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The view from the window, the steel grey colour of the sky, the significant drop in temperature – summer has entered it’s dog days.

The colder mornings, cooler surf sessions and the loss of my beloved flip flops provide scant succour for summer lovers like Danny Zuko and I – we see the deadhead sticker on the Cadillac. But wait, the wines of autumn are here. I’ve got the top rolled back and the Wayfarers (with scarf, gloves and hat) on. Grab the corkscrew Danny, fire up the engine, its time for some red wine!

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Il Monello (the kid) is from the famous estate of Braida in Piedmont, and a little gem of a wine. 100% Barbera, aged for 12 months in French oak. Bright, cherry red in colour with a nose packed with smoke, liquorice and herbal scrub. Spicy and earthy with powerful, dark fruit on the mid-palate, balanced with chary, toasty oak and a tight acidic bite on the finish.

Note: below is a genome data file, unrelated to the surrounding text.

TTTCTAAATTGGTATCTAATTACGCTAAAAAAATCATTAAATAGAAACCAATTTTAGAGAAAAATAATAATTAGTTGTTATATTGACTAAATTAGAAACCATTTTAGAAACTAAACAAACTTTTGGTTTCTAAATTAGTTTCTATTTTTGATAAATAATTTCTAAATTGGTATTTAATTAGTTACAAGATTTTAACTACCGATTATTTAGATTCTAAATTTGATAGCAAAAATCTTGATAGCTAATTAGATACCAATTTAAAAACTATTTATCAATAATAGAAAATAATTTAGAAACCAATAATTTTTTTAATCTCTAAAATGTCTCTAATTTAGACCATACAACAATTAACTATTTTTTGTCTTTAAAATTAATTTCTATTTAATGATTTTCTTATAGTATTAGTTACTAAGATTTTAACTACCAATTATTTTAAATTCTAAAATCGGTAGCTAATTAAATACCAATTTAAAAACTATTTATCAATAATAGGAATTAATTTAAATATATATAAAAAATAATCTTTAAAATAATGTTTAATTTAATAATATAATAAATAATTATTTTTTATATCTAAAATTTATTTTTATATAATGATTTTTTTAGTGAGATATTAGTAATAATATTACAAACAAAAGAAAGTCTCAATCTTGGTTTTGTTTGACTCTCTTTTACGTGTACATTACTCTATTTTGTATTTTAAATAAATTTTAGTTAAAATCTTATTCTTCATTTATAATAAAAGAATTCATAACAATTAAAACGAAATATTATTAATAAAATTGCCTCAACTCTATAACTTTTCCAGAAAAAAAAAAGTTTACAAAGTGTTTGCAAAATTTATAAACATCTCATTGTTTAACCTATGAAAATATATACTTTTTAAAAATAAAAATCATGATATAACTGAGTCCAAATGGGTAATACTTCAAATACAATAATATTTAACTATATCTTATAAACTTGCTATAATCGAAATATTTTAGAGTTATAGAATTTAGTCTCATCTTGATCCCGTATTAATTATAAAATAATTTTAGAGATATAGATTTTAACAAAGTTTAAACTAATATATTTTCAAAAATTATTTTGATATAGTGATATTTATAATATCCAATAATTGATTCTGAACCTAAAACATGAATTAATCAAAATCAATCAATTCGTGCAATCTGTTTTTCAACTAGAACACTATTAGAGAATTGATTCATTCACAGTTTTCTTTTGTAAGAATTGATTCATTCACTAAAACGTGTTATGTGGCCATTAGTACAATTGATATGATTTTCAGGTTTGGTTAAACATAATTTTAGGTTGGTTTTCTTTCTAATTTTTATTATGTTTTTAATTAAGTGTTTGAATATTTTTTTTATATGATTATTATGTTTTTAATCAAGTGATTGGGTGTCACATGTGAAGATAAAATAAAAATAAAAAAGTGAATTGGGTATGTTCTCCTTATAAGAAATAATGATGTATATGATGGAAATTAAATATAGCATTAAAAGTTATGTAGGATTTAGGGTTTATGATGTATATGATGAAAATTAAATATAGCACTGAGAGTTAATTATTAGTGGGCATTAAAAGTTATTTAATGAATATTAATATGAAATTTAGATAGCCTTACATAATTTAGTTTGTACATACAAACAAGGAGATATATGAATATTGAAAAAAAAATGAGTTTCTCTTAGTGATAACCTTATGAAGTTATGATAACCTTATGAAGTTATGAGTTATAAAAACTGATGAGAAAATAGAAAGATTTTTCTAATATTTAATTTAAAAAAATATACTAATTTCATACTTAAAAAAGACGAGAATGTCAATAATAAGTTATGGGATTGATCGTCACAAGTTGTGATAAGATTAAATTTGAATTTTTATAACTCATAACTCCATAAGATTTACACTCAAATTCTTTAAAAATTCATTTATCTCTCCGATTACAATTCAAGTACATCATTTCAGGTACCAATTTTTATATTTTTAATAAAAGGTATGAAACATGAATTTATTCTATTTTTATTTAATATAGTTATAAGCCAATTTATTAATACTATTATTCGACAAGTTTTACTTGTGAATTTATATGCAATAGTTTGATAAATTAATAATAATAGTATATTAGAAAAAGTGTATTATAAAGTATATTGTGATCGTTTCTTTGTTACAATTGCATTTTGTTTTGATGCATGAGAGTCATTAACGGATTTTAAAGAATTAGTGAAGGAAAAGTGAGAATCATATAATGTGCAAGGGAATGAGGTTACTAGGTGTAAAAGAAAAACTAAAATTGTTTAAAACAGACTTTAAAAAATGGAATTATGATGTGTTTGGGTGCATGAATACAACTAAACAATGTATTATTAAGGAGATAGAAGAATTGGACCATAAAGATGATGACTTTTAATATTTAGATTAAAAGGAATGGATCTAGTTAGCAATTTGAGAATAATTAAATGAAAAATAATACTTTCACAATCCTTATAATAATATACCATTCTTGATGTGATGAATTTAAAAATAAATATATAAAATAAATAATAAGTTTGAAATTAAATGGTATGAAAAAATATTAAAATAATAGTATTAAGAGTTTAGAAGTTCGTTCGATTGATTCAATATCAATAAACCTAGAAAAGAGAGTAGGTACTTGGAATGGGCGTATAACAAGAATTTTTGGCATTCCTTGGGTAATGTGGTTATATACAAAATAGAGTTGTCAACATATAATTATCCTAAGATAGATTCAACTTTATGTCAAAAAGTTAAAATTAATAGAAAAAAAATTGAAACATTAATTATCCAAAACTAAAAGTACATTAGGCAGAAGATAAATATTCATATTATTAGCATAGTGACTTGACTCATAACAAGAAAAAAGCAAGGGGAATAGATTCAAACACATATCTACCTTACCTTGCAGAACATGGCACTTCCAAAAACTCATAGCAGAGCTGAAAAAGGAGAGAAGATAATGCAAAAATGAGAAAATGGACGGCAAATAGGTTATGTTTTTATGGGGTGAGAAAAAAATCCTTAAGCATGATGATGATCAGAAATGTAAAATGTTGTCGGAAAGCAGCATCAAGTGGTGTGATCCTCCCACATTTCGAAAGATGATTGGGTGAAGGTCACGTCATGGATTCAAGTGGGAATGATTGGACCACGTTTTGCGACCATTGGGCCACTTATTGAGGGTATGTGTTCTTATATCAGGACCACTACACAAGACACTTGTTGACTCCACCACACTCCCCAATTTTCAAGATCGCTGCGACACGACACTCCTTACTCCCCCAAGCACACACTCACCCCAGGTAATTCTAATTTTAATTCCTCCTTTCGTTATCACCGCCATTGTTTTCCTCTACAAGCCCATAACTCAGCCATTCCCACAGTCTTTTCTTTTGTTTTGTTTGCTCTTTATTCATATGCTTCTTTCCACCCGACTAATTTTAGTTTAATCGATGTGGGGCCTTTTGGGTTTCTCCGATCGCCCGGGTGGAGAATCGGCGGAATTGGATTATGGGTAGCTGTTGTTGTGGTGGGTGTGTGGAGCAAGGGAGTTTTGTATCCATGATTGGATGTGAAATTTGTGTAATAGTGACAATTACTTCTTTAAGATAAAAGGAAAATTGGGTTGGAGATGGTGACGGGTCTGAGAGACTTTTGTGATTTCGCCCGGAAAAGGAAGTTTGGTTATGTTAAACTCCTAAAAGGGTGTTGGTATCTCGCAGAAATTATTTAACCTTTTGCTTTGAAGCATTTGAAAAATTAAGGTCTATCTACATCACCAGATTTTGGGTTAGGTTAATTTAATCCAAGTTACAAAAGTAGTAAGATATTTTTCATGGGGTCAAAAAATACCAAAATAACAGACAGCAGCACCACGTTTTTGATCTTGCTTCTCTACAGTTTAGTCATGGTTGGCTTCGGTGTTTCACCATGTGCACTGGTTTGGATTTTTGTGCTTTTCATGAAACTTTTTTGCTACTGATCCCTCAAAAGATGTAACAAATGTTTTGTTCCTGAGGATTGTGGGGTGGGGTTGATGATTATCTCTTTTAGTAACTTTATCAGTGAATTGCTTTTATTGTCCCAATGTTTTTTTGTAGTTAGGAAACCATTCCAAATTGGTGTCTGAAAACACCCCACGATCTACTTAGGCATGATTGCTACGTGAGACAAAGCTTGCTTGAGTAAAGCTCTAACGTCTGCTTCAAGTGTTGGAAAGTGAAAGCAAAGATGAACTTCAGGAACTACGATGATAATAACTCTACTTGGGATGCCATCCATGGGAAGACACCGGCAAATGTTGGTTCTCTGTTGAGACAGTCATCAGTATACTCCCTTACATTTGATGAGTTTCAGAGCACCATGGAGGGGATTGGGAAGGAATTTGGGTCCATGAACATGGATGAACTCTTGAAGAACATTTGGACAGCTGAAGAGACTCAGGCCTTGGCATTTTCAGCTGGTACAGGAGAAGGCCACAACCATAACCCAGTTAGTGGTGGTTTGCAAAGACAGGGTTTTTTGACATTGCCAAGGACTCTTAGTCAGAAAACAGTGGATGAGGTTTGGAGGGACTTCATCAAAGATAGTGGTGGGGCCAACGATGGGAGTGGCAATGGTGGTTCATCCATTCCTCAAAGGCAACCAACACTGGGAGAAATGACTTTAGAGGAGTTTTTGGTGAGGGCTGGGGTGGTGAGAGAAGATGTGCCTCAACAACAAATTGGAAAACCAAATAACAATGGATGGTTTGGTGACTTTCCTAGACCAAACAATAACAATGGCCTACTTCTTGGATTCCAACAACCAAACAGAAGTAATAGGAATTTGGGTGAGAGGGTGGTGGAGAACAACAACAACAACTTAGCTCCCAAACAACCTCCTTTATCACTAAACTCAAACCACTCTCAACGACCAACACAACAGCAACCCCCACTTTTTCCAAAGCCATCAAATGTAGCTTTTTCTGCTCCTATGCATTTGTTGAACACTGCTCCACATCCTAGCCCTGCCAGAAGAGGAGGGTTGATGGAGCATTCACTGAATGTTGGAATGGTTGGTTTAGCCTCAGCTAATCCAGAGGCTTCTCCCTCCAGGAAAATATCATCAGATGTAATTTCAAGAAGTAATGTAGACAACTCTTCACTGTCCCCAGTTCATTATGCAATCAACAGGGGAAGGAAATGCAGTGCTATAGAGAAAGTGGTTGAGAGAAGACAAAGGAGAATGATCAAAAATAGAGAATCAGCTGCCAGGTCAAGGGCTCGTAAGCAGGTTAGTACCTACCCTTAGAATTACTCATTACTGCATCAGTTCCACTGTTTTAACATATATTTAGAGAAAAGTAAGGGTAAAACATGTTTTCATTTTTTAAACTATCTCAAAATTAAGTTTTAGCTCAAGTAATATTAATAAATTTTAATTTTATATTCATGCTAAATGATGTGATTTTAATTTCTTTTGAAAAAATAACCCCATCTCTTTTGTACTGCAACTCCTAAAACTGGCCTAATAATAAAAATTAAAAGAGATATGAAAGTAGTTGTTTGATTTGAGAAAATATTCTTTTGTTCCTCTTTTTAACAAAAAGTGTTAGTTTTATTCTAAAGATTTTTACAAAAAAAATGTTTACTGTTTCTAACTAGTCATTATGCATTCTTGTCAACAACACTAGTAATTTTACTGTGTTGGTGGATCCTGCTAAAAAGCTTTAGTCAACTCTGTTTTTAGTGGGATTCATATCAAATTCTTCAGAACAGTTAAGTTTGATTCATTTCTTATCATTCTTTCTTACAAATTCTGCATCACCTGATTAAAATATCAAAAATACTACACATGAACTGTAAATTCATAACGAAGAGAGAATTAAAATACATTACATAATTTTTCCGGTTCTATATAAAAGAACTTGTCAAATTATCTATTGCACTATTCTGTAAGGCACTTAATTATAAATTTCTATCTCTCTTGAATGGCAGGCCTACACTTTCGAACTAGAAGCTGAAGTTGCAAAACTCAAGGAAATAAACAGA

Poliziano’s, Rosso di Montalcino is a scrumptious blend of Sangiovese and Merlot (20%). Its not downgraded Vino Nobile, but a specific selection in its own right. Packed with cherries, berries and damsons, its crunchy, herby characteristics superbly complement the season. It just needs some simple food – the delicate balance of fruit, tannin and acidity making it a great lunchtime wine.

Barbi’s Morrellino di Scansano is softer still, Sangiovese and Merlot again, but with a more open structure than the Montalcino. Similar notes of herbs, tobacco and cherries on the nose, the palate is light, ripely tannic, and balanced with a fresh, nervy acidity which makes it a great partner for fish (yes, fish) dishes like Brodetto Alla Ravennate and Zuppa Di Cozze

Mazzei’s Ser Lapo is a magnificent Chianti Classico Riserva, and a wine for those colder autumn evenings. Bigger and more muscular than the others, with a rich, elegant, yet forceful character. This is a complex wine, so keep the food simple again – a good Bistecca Alla Fiorentina is an ideal accompaniment.